Paradigm Shift in 21st-Century School Education

Nikita Tomar Mann

Principal, Tagore International School, Vasant Vihar, New Delhi

“Our current expectations for what our students should learn in school were set fifty years ago to meet the needs of an economy based on manufacturing and agriculture. We now have an economy based on knowledge and technology.” • Bill Gates

The paradigm shift in the Indian education policy from 'Certification' to 'Skill Development' is a welcome change, as the system is now cognizant of the fact that hands-on education is in the true sense, education for life. Although sound theoretical and conceptual knowledge does serve as a strong edifice, without the development of skills, there remains an evident disconnect with application in real life and employability in the future. This move reflects our priority of investing in the future of our nation, facilitating economic advancement as well as productivity and social wellbeing of the individual and society.

The first and foremost challenge to the school systemsremains the alignment of the thought processes of heads of institutions, teachers and parents to appreciate the need of the hour and encourage and steer students to focus on skill enhancement in order to leverage the opportunities that they will encounter in the coming years.

With increasing awareness of the need for skill development, schools must focus on identifying the requisite skills for the workforce of the 21st century, introduce these skills at schools, provide infrastructural support to sustain this change and train the faculty/ hire qualified staff to deliver these courses effectively.

Future-ready skills encompass honing competencies such as financial and civic literacy, global awareness, cross-cultural skills, critical and inventive thinking, problem-solving, communication, collaboration as well as social and emotional competencies. The system and the syllabi need to be revamped to facilitate educators to integrate the development of skills within the existing system and reform subject-based curricula to an amalgamation of the subject coupled with skill-based curricula.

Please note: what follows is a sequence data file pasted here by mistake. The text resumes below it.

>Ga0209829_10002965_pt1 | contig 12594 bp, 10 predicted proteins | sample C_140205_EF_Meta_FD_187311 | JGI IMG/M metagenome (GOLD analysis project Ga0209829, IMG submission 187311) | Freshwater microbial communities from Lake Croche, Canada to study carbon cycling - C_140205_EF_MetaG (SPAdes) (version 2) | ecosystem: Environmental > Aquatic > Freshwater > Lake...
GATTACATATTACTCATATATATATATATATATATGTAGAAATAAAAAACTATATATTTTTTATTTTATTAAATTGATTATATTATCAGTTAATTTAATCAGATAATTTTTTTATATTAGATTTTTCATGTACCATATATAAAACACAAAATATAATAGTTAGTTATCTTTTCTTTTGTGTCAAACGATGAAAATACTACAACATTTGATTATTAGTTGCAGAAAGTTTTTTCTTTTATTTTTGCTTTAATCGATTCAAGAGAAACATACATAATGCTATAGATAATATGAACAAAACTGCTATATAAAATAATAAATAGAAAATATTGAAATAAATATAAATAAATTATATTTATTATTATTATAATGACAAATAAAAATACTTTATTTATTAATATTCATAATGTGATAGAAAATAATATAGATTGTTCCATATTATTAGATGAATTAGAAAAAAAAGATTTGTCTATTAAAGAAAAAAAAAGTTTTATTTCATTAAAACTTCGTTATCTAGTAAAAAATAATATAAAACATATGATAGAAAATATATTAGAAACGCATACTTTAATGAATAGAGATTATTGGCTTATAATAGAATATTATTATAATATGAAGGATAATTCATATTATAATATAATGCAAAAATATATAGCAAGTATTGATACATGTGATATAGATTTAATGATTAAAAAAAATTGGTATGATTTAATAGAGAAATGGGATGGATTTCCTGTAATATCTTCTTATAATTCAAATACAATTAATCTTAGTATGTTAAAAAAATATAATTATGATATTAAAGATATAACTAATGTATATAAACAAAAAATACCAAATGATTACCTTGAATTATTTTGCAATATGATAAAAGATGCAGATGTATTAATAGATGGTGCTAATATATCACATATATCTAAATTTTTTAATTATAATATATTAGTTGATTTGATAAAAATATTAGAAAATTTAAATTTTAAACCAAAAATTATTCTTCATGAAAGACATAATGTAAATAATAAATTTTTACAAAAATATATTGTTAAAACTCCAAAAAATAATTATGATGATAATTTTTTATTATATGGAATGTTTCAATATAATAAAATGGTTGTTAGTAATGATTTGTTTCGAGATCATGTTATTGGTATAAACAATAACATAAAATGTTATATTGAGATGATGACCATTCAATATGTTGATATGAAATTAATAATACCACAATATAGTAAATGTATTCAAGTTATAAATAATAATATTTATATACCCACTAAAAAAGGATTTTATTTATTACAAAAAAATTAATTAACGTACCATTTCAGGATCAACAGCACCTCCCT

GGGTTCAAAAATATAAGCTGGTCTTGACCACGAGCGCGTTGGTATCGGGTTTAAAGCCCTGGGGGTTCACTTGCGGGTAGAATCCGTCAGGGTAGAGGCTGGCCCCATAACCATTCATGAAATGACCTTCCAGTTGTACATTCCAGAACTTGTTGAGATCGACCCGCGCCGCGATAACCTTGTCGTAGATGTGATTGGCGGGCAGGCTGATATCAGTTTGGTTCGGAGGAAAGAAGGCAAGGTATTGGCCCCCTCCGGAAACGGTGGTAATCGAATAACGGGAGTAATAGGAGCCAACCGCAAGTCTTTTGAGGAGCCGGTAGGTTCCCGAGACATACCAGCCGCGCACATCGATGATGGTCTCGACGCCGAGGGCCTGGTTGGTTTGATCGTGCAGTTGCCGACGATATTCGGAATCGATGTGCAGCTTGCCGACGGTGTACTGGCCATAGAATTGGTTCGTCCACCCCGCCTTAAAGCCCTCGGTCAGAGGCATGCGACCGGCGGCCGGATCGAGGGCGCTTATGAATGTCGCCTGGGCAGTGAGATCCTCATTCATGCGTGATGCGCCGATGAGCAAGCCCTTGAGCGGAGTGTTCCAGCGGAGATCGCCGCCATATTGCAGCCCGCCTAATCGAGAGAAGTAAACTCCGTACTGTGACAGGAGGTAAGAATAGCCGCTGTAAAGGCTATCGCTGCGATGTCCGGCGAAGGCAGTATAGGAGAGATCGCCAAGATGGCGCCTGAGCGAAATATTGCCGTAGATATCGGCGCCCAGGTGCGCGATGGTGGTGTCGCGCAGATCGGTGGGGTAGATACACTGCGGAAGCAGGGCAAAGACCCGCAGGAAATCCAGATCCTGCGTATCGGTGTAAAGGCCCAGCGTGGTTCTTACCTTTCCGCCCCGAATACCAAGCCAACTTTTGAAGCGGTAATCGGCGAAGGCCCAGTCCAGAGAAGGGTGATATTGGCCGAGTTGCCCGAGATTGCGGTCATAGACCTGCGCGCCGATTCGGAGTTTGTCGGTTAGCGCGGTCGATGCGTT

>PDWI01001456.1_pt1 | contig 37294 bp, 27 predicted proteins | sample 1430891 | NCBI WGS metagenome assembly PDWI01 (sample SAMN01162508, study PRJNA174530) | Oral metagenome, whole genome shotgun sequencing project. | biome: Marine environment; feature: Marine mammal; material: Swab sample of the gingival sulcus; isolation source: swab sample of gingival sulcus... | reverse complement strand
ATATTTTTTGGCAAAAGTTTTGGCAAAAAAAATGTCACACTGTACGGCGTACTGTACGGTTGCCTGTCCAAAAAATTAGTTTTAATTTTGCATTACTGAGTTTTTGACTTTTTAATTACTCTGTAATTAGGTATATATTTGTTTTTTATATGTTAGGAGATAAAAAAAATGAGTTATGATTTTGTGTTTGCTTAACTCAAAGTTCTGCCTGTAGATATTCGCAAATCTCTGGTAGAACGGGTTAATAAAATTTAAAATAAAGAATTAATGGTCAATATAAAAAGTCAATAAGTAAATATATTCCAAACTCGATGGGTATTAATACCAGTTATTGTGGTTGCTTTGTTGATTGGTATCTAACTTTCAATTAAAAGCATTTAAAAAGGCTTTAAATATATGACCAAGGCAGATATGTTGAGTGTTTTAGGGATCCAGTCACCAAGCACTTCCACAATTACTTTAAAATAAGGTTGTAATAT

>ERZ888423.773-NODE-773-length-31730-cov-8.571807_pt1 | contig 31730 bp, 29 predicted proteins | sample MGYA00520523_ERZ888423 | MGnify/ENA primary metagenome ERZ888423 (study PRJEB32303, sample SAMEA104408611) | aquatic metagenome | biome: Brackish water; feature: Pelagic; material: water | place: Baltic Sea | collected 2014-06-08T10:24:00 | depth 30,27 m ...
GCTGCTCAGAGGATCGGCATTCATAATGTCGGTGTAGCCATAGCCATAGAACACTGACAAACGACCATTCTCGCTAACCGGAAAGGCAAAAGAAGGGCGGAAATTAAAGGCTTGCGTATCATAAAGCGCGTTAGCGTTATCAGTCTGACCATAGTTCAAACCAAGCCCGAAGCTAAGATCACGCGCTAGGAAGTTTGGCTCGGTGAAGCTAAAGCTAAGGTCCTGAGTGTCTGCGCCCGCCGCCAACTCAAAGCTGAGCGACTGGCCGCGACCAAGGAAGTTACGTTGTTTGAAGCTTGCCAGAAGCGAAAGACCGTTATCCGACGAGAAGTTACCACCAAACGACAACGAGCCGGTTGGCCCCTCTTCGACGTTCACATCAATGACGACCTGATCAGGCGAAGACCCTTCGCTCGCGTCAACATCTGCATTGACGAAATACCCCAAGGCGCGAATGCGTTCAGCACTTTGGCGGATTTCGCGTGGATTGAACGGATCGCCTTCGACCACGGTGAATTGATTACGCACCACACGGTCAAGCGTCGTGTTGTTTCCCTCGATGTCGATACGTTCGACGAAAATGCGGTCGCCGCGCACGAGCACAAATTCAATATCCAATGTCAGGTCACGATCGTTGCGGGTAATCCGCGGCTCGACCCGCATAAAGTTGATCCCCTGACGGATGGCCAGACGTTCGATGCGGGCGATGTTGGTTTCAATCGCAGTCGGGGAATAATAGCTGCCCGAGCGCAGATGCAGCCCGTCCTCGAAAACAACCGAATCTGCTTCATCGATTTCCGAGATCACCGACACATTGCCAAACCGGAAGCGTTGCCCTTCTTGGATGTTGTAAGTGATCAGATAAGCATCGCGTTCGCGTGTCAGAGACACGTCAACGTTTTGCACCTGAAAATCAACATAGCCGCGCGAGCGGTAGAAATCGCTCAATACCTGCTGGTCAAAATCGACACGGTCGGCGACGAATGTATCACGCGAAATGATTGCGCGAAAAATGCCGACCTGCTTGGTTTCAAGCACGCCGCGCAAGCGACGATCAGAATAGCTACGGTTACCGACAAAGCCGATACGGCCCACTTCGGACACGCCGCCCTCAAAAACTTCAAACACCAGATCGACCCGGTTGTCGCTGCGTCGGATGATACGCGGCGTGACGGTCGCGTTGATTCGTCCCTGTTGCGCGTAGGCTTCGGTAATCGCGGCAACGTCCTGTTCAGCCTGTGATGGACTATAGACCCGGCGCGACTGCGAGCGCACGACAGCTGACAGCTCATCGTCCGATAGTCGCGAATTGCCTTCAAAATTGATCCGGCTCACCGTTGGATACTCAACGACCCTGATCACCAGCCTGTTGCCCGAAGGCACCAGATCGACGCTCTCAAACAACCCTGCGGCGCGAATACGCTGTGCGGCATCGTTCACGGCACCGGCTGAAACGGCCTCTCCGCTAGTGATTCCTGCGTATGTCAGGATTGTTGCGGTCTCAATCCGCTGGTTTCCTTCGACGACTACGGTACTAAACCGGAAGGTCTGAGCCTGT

In a content-centred classroom, teachers 'cover' content, and students 'acquire' it. In contrast, in a learner-centred classroom, teachers and students use content to construct knowledge. The classical classroom model needs to be revitalized and metamorphosed in terms of fluidity in classroom arrangement, kind of interactions between the teacher and the taught and incorporation of time for focussed activities aimed at skill development.

Untethering the facilitator from the front of the class will yield more fluid learning space, which will promote a wider range of interactions between the learners and the facilitator. We need to create learning commons which are engaging, comfortable and, perhaps most importantly, flexible to allow for a wide range of teaching practices.

At present, the schools are steadily getting sensitized to the imperative need for skill development but are ill-equipped to implement the plethora of changes pertinent for making it a reality.

Modern teaching practice can no longer be modelled on the didactic teaching methods of the past. Classrooms will need to be flexible learning spaces, which enable multiple users to work concurrently with diverse purposes.

While bringing in changes in the content and textbooks will be relatively easier, the more daunting task would be to train the teachers to transform the quality of classroom instruction by including experiential learning and adequate time for internalization of the concept by the learners. Appropriate tinkering laboratories, material support and forums for brainstorming will be required to create self-directed learners.

Administrative agencies are required to review the system holistically to capture an accurate picture of impediments to this process and propel radical as well as gradual changes that will be integral to this transformation.

Classroom transaction is a dynamic process which defines the efficacy of learning outcomes. To make any learning apropos, it is vital that the teacher is enthusiastic, passionate, sensitive to the needs of different learners and takes the initiative to assist them in knowledge construction through enriching experiences where a learner's old knowledge transacts with new information to construct new, relevant and meaningful understanding. The academic achievement would then be demonstrated through the use of this ability to address and solve real-world problems or to create products that are valued in one or more cultural settings.

For these radical changes to seep in, teachers need to 'unlearn and relearn' and undergo training to encourage lateral thinking. Teachers should endorse collaboration and sharing of ideas. A paradigm change of this kind will necessitate a hand holding period with infrastructural & material support which will prepare them to be more accepting of this change, effectively manage this change and finally turn into change agents.

Nikita Tomar Mann

Principal, Tagore International School, Vasant Vihar, New Delhi